We assessed the community-level effects of clothianidin-treated seed on the diversity and abundance of arthropod communities in a no-till corn agroecosystem over a single growing season.Epigeal and foliage-dwelling communities were disturbed by the clothianidin seed treatment, with significant negative and positive changes in taxa abundances. Clothianidin reduced the abundance of minute pirate bugs by 66.2%, lady beetles by 44.7%, ants by 43.4%, ground beetle adults and larvae by 31.7%, and rove beetles by 44.1% during the early corn growth stages. Herbivores, particularly thrips, were more negatively affected by clothianidin than other trophic groups. In contrast, some groups, such as collembolans and leafhoppers, exhibited significantly higher abundances in the seed treated plots. Clothianidin primarily influenced arthropod communities during the 4weeks following planting, with disruptions to major natural enemy taxa, but communities showed trends toward recovery at the later corn stages. While the insecticide suppressed multiple herbivores, none were economically damaging to corn; thus, the pest suppression benefits of clothianidin observed in this study did not justify the non-target impacts.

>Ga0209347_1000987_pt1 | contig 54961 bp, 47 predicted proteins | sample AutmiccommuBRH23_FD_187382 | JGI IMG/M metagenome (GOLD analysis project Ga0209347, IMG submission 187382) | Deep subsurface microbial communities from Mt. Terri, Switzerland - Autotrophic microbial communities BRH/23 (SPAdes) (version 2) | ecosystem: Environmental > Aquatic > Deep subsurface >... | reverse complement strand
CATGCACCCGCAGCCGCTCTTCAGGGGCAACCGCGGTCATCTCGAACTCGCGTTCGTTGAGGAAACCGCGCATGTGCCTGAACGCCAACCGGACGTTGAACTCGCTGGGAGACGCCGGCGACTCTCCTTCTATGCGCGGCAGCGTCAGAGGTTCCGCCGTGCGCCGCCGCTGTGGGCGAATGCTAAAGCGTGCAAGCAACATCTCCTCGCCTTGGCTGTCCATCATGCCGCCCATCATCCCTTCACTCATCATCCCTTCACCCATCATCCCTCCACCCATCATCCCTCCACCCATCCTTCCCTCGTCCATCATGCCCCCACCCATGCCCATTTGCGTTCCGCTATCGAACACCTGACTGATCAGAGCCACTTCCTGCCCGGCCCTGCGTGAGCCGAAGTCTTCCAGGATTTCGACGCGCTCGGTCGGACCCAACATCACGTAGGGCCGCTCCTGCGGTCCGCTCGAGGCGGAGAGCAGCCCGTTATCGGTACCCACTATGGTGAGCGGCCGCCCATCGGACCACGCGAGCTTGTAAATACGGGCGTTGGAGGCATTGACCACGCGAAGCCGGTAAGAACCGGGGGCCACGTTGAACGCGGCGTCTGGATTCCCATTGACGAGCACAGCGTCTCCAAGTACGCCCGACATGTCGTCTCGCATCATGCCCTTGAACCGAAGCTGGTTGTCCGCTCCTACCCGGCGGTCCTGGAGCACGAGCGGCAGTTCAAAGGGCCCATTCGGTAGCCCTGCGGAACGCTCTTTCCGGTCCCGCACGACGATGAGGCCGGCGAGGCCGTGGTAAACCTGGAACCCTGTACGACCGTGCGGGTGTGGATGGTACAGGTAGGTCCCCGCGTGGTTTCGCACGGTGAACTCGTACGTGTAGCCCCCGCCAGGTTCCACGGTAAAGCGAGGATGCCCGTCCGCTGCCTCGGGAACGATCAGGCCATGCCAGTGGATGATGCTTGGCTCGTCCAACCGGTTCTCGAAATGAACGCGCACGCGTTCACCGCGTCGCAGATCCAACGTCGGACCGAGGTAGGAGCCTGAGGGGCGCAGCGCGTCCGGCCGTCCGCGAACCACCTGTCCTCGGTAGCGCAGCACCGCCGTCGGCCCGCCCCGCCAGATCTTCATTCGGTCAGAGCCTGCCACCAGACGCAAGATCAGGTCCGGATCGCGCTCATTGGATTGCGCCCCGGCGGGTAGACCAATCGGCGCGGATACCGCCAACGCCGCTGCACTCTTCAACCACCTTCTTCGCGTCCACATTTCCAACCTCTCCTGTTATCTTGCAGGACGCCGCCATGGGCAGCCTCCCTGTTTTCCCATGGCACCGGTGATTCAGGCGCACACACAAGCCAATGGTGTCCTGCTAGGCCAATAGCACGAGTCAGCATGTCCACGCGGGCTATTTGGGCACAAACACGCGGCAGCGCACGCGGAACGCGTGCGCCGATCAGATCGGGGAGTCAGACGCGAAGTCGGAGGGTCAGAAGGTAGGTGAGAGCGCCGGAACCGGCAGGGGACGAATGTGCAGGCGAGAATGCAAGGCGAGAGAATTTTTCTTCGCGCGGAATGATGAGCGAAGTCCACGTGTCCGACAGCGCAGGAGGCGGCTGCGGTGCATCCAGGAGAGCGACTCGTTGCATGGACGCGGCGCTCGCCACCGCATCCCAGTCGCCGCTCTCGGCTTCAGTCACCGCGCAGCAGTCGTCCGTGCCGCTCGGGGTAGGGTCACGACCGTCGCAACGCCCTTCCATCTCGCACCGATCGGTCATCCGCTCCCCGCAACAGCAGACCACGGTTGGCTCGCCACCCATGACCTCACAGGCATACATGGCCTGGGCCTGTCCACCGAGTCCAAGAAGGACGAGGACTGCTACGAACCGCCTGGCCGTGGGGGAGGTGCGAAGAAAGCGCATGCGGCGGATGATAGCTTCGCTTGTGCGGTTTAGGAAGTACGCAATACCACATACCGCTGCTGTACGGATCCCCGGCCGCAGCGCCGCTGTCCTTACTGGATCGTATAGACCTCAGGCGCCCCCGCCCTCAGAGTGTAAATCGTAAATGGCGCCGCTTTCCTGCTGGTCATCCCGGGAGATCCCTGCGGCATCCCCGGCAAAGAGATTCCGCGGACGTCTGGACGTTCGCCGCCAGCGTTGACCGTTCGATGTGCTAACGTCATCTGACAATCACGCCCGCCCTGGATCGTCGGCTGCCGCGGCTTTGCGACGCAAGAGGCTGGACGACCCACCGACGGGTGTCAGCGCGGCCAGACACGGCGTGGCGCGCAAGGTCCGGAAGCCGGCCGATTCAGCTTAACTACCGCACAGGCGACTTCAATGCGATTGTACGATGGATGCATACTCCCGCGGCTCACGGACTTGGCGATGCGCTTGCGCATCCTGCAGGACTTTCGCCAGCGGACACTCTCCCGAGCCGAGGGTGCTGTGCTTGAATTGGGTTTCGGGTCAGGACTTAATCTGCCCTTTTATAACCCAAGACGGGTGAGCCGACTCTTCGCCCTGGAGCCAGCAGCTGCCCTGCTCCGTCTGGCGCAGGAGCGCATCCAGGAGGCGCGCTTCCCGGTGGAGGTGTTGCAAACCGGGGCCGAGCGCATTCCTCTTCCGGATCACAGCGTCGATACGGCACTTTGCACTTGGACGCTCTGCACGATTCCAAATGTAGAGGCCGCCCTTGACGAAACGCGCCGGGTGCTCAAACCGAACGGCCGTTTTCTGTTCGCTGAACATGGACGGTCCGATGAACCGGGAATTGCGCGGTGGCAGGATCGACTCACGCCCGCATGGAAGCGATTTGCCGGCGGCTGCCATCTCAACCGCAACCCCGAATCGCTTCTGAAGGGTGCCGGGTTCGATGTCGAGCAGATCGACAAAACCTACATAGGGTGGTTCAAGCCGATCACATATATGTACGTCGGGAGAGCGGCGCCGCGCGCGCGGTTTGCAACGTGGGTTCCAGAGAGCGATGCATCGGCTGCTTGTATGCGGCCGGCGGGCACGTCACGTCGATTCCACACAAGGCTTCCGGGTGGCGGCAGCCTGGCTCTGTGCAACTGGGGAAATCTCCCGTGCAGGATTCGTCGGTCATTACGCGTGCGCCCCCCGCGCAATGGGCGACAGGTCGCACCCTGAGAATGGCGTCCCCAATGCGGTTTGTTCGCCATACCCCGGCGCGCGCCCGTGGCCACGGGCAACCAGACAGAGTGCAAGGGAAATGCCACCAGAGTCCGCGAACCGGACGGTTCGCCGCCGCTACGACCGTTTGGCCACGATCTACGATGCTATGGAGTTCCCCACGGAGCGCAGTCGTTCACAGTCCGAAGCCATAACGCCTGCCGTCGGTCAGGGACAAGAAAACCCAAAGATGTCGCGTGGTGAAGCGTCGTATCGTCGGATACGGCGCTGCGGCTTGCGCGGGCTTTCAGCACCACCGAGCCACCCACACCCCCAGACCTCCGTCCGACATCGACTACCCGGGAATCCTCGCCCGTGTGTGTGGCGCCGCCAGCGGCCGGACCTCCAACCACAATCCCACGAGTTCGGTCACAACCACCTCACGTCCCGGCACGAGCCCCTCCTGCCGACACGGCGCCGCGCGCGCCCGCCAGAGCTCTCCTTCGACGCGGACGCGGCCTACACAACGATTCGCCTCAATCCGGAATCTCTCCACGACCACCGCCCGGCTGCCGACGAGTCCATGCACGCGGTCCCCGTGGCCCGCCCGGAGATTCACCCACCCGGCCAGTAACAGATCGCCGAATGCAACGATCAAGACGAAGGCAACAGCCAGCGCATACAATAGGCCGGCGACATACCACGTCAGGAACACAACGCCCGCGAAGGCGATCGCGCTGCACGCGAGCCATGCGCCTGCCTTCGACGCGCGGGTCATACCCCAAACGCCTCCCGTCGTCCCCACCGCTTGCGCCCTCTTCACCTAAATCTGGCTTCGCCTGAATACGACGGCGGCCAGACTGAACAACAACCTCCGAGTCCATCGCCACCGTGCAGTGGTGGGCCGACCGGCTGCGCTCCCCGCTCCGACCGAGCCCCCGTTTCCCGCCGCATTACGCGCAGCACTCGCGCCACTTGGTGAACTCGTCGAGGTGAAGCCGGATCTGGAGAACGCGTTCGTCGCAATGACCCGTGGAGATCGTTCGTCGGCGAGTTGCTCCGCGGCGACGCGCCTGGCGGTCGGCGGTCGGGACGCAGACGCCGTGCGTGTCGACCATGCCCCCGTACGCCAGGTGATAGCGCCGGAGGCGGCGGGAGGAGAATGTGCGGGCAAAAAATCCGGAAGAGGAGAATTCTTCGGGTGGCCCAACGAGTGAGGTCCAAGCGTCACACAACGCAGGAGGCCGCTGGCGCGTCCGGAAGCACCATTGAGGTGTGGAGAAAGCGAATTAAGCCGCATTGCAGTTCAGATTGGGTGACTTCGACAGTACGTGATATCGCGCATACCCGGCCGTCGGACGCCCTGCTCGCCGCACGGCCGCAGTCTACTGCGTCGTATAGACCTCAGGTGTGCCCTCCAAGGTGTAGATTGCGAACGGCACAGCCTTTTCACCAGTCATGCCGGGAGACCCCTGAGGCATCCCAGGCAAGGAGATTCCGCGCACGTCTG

HH Disque et al. Pest Manag Sci (2018)
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